I want to fire on Porcello here because Archer’s been all over the place, but I’m still unsure about Porcello. He was a definite bounce back candidate this season with a 3.72 xFIP and a 4.92 ERA, but I’m not ready to invest just yet.
Washington at Miami (-110); Total: 8
Another line movement. Just about every game has had some sort of significant line movement. Here, Joe Ross went from a -120 favorite to a money line pick ‘em or a slight dog at several books. We’re starting to see the signs of the betting market playing on expected regression. Ross has allowed one of his 12 baserunners to score this season. He has a 0.61 ERA with a 3.65 xFIP. Wei-Yin Chen has allowed seven of his 14 runners to score, posting a .343 BABIP against and a 55.6 percent strand rate.
When I talk about regression throughout the season, those are the numbers I’m looking at – ERA, xFIP, BABIP, and LOB% (strand rate). There are minor deviations based on a pitcher’s skill set and strengths (pitch to contact, swing-and-miss, control), but most pitchers will eventually post a BABIP between .290 and .310 and a LOB% between 70-72 percent.
In this game, you have a clear case of one pitcher due for negative regression (Ross) and one pitcher due for positive regression (Chen). Hence the line move. Chen is actually a guy I’m high on for this season because he has exquisite control and facing one less hitter per trip through the lineup should elevate his K% a little bit. Plus, this is a much better park for him.
I’m on board with this move. This is the type of game I’ll love as we get deeper into the season with bigger sample sizes. The Marlins are a solid look for tonight.
Detroit at Kansas City (-110); Total: 8
It’s a little bit surprising that the betting market isn’t looking to fade Ian Kennedy just yet. It will happen if he keeps pitching like this. Kennedy has pitched in the AL before, although he wasn’t very good. We’re seeing Jordan Zimmermann struggling to adjust to facing an extra hitter. His walk rate has been spectacular throughout his career, but he’s having some issues in the AL for the first time. Zimmermann walked 29 batters in 199.2 innings in 2014. He’s already walked five in 13 innings this season. That’s not a major red flag or anything, but it speaks to the adjustment period changing leagues. In a general sense, pitchers are expected to be about 10 percent worse going from the NL to the AL.
Listeners of BangTheBook Radio and readers of this column know that we had success with Kennedy last time out. Are we going to that well again? I’d lean towards yes. The Tigers have a solid lineup, but Kennedy struck out 22.6 percent of RHB last season and 24.8 percent in 2014. He’s been a very extreme fly ball pitcher so far and that works to Kansas City’s defensive strengths.
While I like Kennedy, the rationale behind this play is more of a fade of Zimmermann. He’s going to have to work against a Royals lineup that puts a lot of balls in play with authority. Zimmermann is more of a pitch-to-contact guy without the pitcher to work against, so he’s used to that type of gameplan, but he started showing some signs of decline last season, particularly from a command standpoint. He’s still working on building up velocity and has thrown an inordinately high number of sliders as he tries to adjust to the AL. That’s why the walk rate has gone up. He’s uncomfortable. It will take time to develop a rapport with his catcher and to learn the AL hitters.
The Royals are definitely worth a look tonight.
Houston at Texas (-130); Total: 9
I will readily admit that I didn’t like this move at all at the outset. Doug Fister is a guy I’m looking to fade whenever the opportunity arises and the free-swinging Astros have to face Cole Hamels and the best changeup in baseball. Hamels hasn’t been overly impressive so far, so maybe the betting masses are just grabbing what appears to be value on Houston.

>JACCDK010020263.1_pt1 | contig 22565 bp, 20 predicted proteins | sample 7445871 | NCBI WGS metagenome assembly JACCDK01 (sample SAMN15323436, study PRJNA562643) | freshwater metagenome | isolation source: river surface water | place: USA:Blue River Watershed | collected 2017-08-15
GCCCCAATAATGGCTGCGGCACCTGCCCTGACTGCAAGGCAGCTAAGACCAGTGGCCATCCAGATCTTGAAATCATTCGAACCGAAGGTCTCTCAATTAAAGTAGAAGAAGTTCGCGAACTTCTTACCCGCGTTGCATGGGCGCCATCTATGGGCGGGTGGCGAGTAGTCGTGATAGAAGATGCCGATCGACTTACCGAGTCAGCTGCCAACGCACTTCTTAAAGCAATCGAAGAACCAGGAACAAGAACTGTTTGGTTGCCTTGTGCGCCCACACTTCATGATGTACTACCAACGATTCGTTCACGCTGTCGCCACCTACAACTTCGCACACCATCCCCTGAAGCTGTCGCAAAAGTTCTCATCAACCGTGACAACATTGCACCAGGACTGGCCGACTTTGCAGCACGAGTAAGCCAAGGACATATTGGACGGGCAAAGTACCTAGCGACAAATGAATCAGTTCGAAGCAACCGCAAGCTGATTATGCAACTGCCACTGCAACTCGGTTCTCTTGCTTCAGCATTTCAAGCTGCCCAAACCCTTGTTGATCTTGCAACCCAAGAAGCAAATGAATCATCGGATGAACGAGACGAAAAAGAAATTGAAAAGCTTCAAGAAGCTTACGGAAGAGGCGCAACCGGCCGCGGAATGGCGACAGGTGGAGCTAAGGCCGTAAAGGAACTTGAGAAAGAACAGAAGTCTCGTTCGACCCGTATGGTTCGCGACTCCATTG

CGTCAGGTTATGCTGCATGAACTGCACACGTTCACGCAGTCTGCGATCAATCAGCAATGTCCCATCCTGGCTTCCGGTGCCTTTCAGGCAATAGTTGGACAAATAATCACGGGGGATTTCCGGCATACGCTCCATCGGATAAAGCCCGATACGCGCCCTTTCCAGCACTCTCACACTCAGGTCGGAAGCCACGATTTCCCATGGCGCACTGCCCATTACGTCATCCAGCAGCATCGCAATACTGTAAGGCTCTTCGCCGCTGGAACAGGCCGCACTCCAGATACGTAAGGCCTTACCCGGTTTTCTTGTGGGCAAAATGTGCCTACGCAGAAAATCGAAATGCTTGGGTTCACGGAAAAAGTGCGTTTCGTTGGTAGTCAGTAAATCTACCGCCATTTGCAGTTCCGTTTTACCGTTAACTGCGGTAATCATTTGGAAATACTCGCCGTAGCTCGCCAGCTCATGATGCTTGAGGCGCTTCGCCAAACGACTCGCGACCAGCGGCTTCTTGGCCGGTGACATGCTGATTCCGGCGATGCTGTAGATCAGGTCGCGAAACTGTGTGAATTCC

Then I saw what Jeff Zimmerman wrote. This is why doing research is so important. He’s selling Cole Hamels. Why? Quote: “To put it simply, I think the time to sell Hamels is now while he still has a reasonable 2.95 ERA (with a FIP at 4.96 and 3.91 xFIP). Hamels velocity is down 1.7 mph and his Zone% has dropped from 47%, to less than 40% of his pitches going in the strike zone. Both of these factors have help shrink his K%-BB% from 17.4% to 10.7% with his strikeouts down and walks up. Hamels has been helped with an unsustainable 91% LOB% which is needed with the 1.5 HR/9 he is currently posting.”
That’s not good and it’s not good for the future. I don’t think that those firing on Hamels overnight and early this morning really dug that deep. They probably just saw Houston catching +135 or +140 and, against anybody, that has value.
We’ll be watching Hamels moving forward.
Minnesota at Milwaukee (-120); Total: 8.5
Jimmy Nelson is a guy I’ve been watching in the betting market. I thought he was overpriced twice and now he’s underpriced thanks to betting market activity here. Nelson opened -130 and we’ve seen an adjustment in that number. I don’t see why. Outside of the Red Sox and Big Papi, there’s not a single team that has been more dependent on the DH this season than the Twins. Do you take Byung-ho Park, who has four home runs out of the DH spot, or Joe Mauer, with a .452 OBP as a DH, out of the lineup? That’s the disadvantage facing teams when they go to an NL park.
That also makes Jimmy Nelson’s job easier by removing one good hitter from the lineup. I actually like Milwaukee against left-handed pitching this season as well. They have some right-handed power sticks with Ryan Braun, Domingo Santana, Chris Carter, and Jonathan Lucroy that can do some damage against southpaws. They haven’t hit for a lot of power yet, but they do have the second-best BB% against lefties in 167 PA and the best among teams with at least 100 PA against lefties.
Laying chalk on Milwaukee on a regular basis won’t be smart. Tonight, it should work.
Pittsburgh at San Diego (-110); Total: 7.5
How bad is Jeff Locke? Bad enough to be a pick ‘em against Drew Pomeranz and the San Diego Padres. Pittsburgh hasn’t seen many lefties, but oddsmakers seem to be giving you some clues here. Pomeranz has bounced around through four different organizations after being a top-five pick in 2010. The Pirates have made the playoffs in three straight years. I think the signs are there.
Arizona at San Francisco (-135); Total: 6.5
How fun is it going to be to see Zack Greinke go up against Clayton Kershaw and Madison Bumgarner several times this season? I’m not going to do it, but it’s not a bad idea to go against San Francisco tonight. Madison Bumgarner is not right. His velocity is way down and his stuff doesn’t have the same kind of tilt. Through two starts, hitters are only chasing at 21.1 percent of the pitches he’s thrown outside of the zone. His career chase rate is 32.6 percent and it was 35.4 percent last year.
I’m not going to steal Eno Sarris’s thunder by regurgitating the piece that he wrote after Bumgarner’s first start. You should read it. Just know that Bumgarner was good in the next start, but he gave up seven runs on eight hits in five innings to the Dodgers his last time out.